My family confirmed that my brain had swelled from the impact. The trauma team drilled a hole in my skull to relieve the pressure. Based on this information and what I was learning, I knew I was experiencing the effect of brain cells destroyed by the swelling.
I had to correct my balance problem! After a specialist confirmed that my inner ears were not damaged from the accident, I secured copies of my medical records from the hospital and met with a local neurologist-psychiatrist. On a CAT scan he showed me many scars on the left hemisphere of my brain, caused by bleeding.
This doctor confirmed that the cerebellum, which coordinates balance and equilibrium, had been damaged. No medication could help the problem. The only medicine he prescribed for head injury victims was for depression — something I would soon have to deal with.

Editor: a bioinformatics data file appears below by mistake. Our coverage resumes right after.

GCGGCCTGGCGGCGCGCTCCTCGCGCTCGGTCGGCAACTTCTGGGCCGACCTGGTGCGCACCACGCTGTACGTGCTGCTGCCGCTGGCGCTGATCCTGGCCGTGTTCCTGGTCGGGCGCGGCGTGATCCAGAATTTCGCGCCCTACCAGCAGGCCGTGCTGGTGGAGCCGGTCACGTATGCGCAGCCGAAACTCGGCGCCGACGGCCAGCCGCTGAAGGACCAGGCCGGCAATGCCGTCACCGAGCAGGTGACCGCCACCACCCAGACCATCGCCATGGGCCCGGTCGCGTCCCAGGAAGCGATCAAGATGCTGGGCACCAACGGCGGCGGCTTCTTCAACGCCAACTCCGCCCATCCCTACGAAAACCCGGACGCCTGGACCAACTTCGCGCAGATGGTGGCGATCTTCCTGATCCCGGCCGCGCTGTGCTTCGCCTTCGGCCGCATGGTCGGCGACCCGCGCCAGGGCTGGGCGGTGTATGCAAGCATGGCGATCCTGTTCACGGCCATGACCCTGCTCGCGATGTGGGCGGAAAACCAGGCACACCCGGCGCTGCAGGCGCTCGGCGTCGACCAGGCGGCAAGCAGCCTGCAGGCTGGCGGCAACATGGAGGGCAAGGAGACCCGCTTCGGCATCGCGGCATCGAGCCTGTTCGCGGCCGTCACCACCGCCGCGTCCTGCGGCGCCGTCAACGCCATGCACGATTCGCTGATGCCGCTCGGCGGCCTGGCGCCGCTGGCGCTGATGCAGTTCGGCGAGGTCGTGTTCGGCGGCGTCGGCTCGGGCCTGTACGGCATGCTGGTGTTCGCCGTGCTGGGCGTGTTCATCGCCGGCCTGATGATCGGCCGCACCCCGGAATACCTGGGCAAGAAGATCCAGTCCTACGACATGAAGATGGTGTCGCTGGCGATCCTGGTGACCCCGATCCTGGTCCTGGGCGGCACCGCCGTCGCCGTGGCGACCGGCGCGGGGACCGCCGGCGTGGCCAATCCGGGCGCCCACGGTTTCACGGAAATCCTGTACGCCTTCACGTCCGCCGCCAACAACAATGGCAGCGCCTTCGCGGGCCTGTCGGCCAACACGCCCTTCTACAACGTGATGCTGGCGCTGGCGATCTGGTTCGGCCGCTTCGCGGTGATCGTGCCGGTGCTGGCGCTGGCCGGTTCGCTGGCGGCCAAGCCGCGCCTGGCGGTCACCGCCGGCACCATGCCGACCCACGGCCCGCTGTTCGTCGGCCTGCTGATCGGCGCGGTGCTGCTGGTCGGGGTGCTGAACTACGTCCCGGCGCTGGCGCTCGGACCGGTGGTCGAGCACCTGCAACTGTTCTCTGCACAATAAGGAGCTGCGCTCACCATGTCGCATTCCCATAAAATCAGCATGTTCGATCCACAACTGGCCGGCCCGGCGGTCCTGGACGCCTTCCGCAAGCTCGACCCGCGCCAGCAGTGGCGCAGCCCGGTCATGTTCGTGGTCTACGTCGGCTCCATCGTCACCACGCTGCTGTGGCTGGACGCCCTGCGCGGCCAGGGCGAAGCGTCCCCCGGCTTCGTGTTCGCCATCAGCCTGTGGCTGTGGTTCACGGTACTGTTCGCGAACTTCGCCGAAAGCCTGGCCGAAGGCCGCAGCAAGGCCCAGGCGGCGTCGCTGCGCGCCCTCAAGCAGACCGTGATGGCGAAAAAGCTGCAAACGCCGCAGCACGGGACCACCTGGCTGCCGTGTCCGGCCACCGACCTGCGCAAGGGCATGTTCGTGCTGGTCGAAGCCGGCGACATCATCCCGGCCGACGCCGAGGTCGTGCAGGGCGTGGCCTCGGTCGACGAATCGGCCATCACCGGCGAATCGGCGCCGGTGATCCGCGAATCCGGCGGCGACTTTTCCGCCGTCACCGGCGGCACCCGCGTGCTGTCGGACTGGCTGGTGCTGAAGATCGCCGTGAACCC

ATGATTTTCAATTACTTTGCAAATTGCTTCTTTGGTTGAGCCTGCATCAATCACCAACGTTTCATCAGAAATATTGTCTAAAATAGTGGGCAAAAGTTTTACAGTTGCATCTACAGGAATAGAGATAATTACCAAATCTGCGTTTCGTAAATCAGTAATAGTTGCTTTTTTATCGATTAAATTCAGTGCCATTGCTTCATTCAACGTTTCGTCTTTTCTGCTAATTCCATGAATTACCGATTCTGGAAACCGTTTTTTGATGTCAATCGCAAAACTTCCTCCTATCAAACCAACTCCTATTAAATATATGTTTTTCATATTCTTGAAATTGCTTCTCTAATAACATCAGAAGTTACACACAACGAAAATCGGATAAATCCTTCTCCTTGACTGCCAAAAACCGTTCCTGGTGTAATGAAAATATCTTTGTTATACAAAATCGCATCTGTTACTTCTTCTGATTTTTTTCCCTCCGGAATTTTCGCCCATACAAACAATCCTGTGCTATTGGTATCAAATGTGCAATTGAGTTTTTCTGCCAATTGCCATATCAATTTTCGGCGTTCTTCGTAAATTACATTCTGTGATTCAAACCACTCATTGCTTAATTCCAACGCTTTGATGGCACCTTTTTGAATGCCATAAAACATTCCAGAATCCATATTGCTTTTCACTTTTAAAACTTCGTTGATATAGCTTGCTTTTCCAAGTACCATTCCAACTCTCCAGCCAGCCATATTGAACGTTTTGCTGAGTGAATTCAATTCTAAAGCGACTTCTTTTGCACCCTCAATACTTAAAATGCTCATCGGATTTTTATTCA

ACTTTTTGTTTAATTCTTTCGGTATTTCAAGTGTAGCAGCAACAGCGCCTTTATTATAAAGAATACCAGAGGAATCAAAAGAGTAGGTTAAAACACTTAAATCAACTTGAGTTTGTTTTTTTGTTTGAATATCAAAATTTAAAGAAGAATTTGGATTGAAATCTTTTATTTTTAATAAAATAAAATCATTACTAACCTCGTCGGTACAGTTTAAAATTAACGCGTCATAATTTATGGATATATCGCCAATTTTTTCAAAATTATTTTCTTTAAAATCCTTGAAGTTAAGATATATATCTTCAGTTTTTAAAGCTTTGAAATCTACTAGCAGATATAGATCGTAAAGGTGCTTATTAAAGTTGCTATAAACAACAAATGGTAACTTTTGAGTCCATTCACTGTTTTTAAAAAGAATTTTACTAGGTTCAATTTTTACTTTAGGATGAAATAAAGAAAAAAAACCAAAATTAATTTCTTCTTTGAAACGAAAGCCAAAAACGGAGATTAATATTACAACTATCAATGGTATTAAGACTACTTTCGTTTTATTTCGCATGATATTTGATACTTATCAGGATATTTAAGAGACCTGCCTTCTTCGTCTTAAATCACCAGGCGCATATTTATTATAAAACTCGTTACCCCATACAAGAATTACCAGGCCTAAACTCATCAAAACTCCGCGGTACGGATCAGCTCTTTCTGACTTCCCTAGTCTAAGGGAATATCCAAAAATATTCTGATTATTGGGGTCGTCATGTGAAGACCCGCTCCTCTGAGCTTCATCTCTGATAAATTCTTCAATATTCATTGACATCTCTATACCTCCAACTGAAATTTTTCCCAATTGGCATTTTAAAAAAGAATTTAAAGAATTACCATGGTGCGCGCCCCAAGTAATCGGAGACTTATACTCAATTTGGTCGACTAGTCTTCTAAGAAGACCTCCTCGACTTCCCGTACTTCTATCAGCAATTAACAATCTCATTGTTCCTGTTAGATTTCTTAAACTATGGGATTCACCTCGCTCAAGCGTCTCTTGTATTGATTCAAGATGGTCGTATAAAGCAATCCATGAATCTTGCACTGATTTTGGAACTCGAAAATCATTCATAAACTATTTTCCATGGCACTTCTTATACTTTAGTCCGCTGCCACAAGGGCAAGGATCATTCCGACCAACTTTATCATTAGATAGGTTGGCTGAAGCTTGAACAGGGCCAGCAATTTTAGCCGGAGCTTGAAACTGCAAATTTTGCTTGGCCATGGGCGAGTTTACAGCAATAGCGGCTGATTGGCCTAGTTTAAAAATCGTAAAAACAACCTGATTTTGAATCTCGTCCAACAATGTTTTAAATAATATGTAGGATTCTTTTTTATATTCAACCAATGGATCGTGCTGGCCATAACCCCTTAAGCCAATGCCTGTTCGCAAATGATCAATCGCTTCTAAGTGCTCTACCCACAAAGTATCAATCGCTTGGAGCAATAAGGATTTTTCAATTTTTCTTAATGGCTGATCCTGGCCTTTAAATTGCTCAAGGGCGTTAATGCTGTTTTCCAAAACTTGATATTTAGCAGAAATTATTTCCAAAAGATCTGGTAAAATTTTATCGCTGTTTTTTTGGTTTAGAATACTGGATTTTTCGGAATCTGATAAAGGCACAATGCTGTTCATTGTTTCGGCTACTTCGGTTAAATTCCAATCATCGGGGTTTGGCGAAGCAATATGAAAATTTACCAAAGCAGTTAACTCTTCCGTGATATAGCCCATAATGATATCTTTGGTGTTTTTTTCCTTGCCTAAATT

The total effects of my brain injury became more that I could handle during the next full school year. Teaching in a public school was becoming much more demanding and stressful; new state and local mandates had to be met. Also, the attitude and behavior of most students were deteriorating. My stress level increased daily. I soon began experiencing mood swings that I had a difficult time controlling.
I found myself trying to counteract the constant pull of depression. Toward the end of the school year, the whole right side of my body went numb as if it were asleep, and my arm and leg felt as if they weighed 75 pounds.
I started getting sick to my stomach. The psychologist had known what he was talking about. I couldn’t take it. I finally admitted I needed help.